WILLIAMSTOWN — Three days after submitting his resignation, Town Manager Jason Hoch received unanimous praise during Monday's meeting from members of the Select Board for his performance during his more than five years as head of town operations.
Select Board member Anne O’Connor said that, as part of his employee evaluation, she spoke with a number of current and past employees and several committee members and community members who have worked with Hoch.
“The warmth with which they speak of Jason Hoch as town manager was overwhelming,” O’Connor said. “They described how much he cares about his staff, how he respects and listens to them, how he is ‘The best boss we’ve ever had.’ They say that they became a family under Jason and that he helped them heal from a legacy of autocratic management.”
“I am deeply saddened by this outcome and also angry,” she said. “Jason has been a good town manager, and despite what some think, he has the capacity to be the town manager at this point. He is paying a high price for past managers of this town.”
A lawsuit filed in August sparked controversy over allegations of past sexual and racial harassment in the Police Department. In the wake of that, former Police Chief Kyle Johnson resigned in November.
Hoch resigned his position Friday, effective in 60 days, his departure also fallout from the Police Department controversy. Part of his reason for leaving, Hoch said, is that it became apparent during community discourse on equity and race that he had become a focus of the discussion. Remaining in his post would be an obstacle to allowing the discussion to move forward, he said.
Chairwoman Jane Patton summarized the employee evaluation conducted on Hoch’s performance, compiled shortly before his resignation.
She noted challenges the town faced during the past year, including the coronavirus pandemic, the emotions surrounding the death of George Floyd while in the custody of Minneapolis Police and the worldwide movement it sparked, and revelations of sexual and racial harassment in past years at the Police Department.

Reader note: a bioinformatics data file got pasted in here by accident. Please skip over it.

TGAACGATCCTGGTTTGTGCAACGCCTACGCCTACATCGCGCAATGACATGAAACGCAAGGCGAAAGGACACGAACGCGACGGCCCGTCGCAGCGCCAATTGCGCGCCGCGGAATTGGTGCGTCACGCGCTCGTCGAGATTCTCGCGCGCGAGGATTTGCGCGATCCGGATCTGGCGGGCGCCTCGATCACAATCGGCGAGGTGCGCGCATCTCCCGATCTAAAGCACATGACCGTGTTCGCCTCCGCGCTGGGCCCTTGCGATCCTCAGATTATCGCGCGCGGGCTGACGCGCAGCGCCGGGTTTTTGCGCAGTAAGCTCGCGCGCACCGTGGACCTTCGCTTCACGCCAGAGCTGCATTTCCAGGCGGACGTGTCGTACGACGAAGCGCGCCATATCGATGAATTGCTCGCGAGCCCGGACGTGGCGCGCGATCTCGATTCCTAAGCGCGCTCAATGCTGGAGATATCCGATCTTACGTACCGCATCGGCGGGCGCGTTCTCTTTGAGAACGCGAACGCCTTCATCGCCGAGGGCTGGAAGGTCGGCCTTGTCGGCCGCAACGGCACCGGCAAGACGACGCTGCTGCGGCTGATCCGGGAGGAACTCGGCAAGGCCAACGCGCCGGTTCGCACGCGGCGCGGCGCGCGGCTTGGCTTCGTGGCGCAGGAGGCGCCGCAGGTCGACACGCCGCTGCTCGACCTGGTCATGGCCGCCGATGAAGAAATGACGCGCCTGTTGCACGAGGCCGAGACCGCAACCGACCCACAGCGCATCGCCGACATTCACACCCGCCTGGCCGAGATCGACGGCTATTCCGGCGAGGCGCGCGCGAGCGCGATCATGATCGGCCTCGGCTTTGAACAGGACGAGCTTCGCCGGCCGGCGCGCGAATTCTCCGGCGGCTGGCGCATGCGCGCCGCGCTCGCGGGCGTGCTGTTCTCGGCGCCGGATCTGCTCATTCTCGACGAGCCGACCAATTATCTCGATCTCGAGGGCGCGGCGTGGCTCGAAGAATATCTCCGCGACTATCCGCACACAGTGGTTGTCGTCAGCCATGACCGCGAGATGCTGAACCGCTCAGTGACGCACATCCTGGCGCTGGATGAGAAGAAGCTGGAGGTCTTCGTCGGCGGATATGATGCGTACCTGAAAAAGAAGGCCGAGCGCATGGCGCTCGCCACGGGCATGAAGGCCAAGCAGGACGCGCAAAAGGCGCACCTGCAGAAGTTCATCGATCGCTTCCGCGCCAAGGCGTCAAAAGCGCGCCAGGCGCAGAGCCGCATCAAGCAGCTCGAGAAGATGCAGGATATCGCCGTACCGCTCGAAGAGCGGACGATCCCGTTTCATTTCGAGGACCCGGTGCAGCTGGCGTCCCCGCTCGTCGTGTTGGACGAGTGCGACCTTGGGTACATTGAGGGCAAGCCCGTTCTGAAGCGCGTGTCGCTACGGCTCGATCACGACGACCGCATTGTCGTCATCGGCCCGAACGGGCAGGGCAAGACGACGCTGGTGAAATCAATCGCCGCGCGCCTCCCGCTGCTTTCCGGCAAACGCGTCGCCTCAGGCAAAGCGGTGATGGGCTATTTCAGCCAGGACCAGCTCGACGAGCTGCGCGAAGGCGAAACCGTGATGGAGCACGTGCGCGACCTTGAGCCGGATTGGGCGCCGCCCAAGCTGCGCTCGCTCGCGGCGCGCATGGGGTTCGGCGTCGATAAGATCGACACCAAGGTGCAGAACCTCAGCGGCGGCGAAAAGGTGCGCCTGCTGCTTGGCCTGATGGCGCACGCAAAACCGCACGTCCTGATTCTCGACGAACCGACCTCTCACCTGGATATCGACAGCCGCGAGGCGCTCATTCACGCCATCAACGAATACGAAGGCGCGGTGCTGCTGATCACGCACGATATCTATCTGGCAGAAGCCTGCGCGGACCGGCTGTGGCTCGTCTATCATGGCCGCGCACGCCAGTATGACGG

In March, the pandemic shutdown required town management to pivot to remote employee work and to arrange for the new technologies and procedures.
“Through all of this, Jason has performed admirably,” Patton said. “Staff people were very complimentary about his leadership and management skills.”
She noted that staff used terms like “inclusive” and “collaborative.”
“They were very supportive in all aspects of his job” Patton said. “His support for staff has been exemplary, truly laudable.”
She noted that while past evaluations also have been complimentary, there have been requests that Hoch should be more communicative with the board. And his failure to notify the board about the Massachusetts Commission Against Discrimination complaint filed by Sgt. Scott McGowan, which led to the August lawsuit against the police chief and the town manager, was an indication that the issue remained a concern.
Board member Jeffrey Thomas said he has been observing Hoch’s performance through it all, describing his demeanor as “grace under pressure. I’ve seen time and again Jason putting the community’s interest ahead of his own.”
Hugh Daley, another board member, agreed. “I don’t think anyone here believes that the benefits this town has received with Jason are outweighed by the negative. I am going to be sorry to see him go.”
Hoch has had a “phenomenal run,” added Select Board member Andrew Hogeland. “I don’t think we’ll find as good a manager as Jason.”
Some members of the board had instructive words for community members as well. Some members of the community have been focused on finding a way to eject Hoch from his position for what they perceive as failures to rein in the Police Department, and have been aggressive in making that point.
“I am sad [Hoch] is leaving,” O’Connor said. “But, I am even sadder for our town. I am afraid the fighting and distrust and accusations will continue. I believe that lack of civility in the public sphere and social media is hurting us all. I am praying that healing can come to this town and all its residents. We can do better.”
“I think people who are not happy with this result should ask themselves what role did they play in creating an atmosphere where Jason would think the best thing for him and for the town is that he go,” Hogeland said.
“I hate bullying, and we’ve seen horrible bullying played out over the last six months or so," he said. "If we’re upset about this result — and I think we all should be — I think we need to look at bullying behavior, failure to listen and failure to speak in a way that other people would want to hear you.”
He noted that, in talking to folks about Hoch’s performance, there were multiple compliments and praise from community members. But, none of that came out during the periods of acute criticism of Hoch that people were expressing during the past few months.
“The community at large needs to think about themselves and what did they do, and also what did they not do,” Hogeland said.